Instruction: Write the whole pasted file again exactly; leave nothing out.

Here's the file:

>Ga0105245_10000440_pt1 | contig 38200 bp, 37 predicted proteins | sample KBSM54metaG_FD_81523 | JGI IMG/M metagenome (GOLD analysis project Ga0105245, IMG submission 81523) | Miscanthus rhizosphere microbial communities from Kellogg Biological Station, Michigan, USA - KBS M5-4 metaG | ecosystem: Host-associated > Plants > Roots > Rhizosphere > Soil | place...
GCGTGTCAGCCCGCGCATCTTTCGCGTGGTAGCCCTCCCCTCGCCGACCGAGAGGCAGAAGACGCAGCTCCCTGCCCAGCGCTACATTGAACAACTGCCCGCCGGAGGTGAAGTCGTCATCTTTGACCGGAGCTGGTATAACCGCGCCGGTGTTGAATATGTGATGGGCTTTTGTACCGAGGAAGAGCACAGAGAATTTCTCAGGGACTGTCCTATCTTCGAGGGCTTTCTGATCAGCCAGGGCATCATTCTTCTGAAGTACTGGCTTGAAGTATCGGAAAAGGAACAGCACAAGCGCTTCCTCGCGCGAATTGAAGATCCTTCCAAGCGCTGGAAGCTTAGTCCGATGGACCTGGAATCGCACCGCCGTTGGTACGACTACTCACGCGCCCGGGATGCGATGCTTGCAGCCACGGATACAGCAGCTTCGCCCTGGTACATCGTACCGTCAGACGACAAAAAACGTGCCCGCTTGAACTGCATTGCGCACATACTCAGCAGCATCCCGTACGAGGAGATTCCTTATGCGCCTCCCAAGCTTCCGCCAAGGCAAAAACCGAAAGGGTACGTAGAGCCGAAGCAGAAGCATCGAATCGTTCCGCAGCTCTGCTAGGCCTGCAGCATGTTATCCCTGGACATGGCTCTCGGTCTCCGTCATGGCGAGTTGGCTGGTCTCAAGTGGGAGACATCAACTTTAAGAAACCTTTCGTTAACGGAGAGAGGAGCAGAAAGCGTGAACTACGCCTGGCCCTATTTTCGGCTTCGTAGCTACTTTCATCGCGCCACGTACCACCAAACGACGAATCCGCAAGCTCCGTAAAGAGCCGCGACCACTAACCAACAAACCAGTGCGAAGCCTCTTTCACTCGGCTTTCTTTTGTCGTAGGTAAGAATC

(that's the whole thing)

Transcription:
>Ga0105245_10000440_pt1 | contig 38200 bp, 37 predicted proteins | sample KBSM54metaG_FD_81523 | JGI IMG/M metagenome (GOLD analysis project Ga0105245, IMG submission 81523) | Miscanthus rhizosphere microbial communities from Kellogg Biological Station, Michigan, USA - KBS M5-4 metaG | ecosystem: Host-associated > Plants > Roots > Rhizosphere > Soil | place...
GCGTGTCAGCCCGCGCATCTTTCGCGTGGTAGCCCTCCCCTCGCCGACCGAGAGGCAGAAGACGCAGCTCCCTGCCCAGCGCTACATTGAACAACTGCCCGCCGGAGGTGAAGTCGTCATCTTTGACCGGAGCTGGTATAACCGCGCCGGTGTTGAATATGTGATGGGCTTTTGTACCGAGGAAGAGCACAGAGAATTTCTCAGGGACTGTCCTATCTTCGAGGGCTTTCTGATCAGCCAGGGCATCATTCTTCTGAAGTACTGGCTTGAAGTATCGGAAAAGGAACAGCACAAGCGCTTCCTCGCGCGAATTGAAGATCCTTCCAAGCGCTGGAAGCTTAGTCCGATGGACCTGGAATCGCACCGCCGTTGGTACGACTACTCACGCGCCCGGGATGCGATGCTTGCAGCCACGGATACAGCAGCTTCGCCCTGGTACATCGTACCGTCAGACGACAAAAAACGTGCCCGCTTGAACTGCATTGCGCACATACTCAGCAGCATCCCGTACGAGGAGATTCCTTATGCGCCTCCCAAGCTTCCGCCAAGGCAAAAACCGAAAGGGTACGTAGAGCCGAAGCAGAAGCATCGAATCGTTCCGCAGCTCTGCTAGGCCTGCAGCATGTTATCCCTGGACATGGCTCTCGGTCTCCGTCATGGCGAGTTGGCTGGTCTCAAGTGGGAGACATCAACTTTAAGAAACCTTTCGTTAACGGAGAGAGGAGCAGAAAGCGTGAACTACGCCTGGCCCTATTTTCGGCTTCGTAGCTACTTTCATCGCGCCACGTACCACCAAACGACGAATCCGCAAGCTCCGTAAAGAGCCGCGACCACTAACCAACAAACCAGTGCGAAGCCTCTTTCACTCGGCTTTCTTTTGTCGTAGGTAAGAATC